I’ve recently gotten hooked on Sudoku (like so many others, it seems). If you are into Sudoku, you should start visiting BrainBashers to get your daily dose. If the 6 available puzzles each day aren’t enough for you, then hit SuperSudoku for more (free account for 5 puzzles a day or full account for a one-time $9.70 charge for unlimited puzzles – join on their sign-up page).
If you are interested in Sudoku, but want to know more about the backstory/history of it, you should check out Wolfram’s write-up.
The Sudoku was published anonymously by Garns (1979), who created the puzzle at age 74, and then promptly relegated to obscurity. It became popular in Japan starting somewhere between 1984 and 1986 under the name “nanpure,” or Number Place. (Even today, in many Japanese publication, the puzzle is called Number Place, written in English.) The puzzle received a large amount of attention in the United States and Europe in 2005 after a regular Sudoku puzzle began appearing in the London Times. Sadly, Garns died in 1989 before getting a chance to see his creation as a worldwide phenomenon (Shortz 2005, cited in Pegg 2005).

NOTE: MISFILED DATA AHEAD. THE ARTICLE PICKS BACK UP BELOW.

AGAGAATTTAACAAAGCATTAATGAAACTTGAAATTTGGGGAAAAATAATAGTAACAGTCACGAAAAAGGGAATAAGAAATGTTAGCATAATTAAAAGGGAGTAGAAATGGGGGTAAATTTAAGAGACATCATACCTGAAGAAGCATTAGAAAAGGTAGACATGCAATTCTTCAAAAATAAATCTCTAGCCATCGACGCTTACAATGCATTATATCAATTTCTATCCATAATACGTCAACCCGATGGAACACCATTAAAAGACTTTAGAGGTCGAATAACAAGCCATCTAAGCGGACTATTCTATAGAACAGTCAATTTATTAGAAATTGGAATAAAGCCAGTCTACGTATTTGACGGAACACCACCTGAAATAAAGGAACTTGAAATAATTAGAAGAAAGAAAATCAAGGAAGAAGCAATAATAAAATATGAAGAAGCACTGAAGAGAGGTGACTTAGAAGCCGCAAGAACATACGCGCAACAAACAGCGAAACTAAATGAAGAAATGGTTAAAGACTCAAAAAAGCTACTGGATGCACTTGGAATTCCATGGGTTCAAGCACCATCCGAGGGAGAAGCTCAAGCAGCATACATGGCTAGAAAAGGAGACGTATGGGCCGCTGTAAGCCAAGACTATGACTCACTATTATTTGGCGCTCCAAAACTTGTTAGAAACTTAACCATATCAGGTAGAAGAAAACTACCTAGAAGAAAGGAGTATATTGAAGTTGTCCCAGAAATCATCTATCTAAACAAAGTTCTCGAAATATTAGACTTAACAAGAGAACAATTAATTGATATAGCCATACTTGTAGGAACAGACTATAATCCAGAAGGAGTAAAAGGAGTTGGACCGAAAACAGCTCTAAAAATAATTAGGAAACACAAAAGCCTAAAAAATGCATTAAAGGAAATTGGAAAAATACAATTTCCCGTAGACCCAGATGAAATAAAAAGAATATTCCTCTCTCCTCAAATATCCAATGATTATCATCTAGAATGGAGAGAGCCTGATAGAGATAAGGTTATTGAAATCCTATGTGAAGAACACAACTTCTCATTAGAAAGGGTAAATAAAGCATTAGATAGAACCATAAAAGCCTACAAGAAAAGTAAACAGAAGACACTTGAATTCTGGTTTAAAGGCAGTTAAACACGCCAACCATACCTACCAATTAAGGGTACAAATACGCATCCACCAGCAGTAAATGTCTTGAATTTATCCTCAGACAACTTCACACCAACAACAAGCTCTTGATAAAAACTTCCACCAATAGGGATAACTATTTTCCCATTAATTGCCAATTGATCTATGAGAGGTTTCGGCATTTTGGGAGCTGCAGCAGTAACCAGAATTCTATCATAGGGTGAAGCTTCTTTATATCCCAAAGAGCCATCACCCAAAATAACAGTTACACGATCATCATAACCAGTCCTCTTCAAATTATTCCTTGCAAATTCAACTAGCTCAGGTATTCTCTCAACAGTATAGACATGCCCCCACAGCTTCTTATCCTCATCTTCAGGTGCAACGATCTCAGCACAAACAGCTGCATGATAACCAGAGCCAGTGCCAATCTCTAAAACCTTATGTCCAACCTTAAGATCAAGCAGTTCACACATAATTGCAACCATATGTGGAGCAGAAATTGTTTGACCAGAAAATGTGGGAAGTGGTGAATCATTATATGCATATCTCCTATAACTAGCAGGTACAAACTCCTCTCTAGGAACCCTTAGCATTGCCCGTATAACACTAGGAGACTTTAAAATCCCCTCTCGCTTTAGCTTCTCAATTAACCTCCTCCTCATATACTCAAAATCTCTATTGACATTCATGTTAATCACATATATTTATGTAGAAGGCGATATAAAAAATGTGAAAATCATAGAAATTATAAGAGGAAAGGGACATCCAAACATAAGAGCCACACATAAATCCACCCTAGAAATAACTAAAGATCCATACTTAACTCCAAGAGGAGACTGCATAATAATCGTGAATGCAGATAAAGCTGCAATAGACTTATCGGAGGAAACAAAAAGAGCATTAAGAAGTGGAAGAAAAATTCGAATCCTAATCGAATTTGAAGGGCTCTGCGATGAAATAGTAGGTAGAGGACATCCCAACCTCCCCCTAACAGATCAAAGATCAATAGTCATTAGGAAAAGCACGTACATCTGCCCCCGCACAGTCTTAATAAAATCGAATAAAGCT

If you still want more, you’ll have to search for it – I can’t possibly list all the good sources of games and information on the game.
I tried to include a Sudoku generator inline here, but it sadly made the rest of the site go away.Ã‚Â At least, it was sad for me.Ã‚Â So just use the above links, especially the Google search link, to find playable online versions.Ã‚Â And I’ll have to wish the possible extra traffic a bye-bye…Ã‚Â Ã‚Â 🙁
[tags]Sudoku, Suduku, Sodoko[/tags]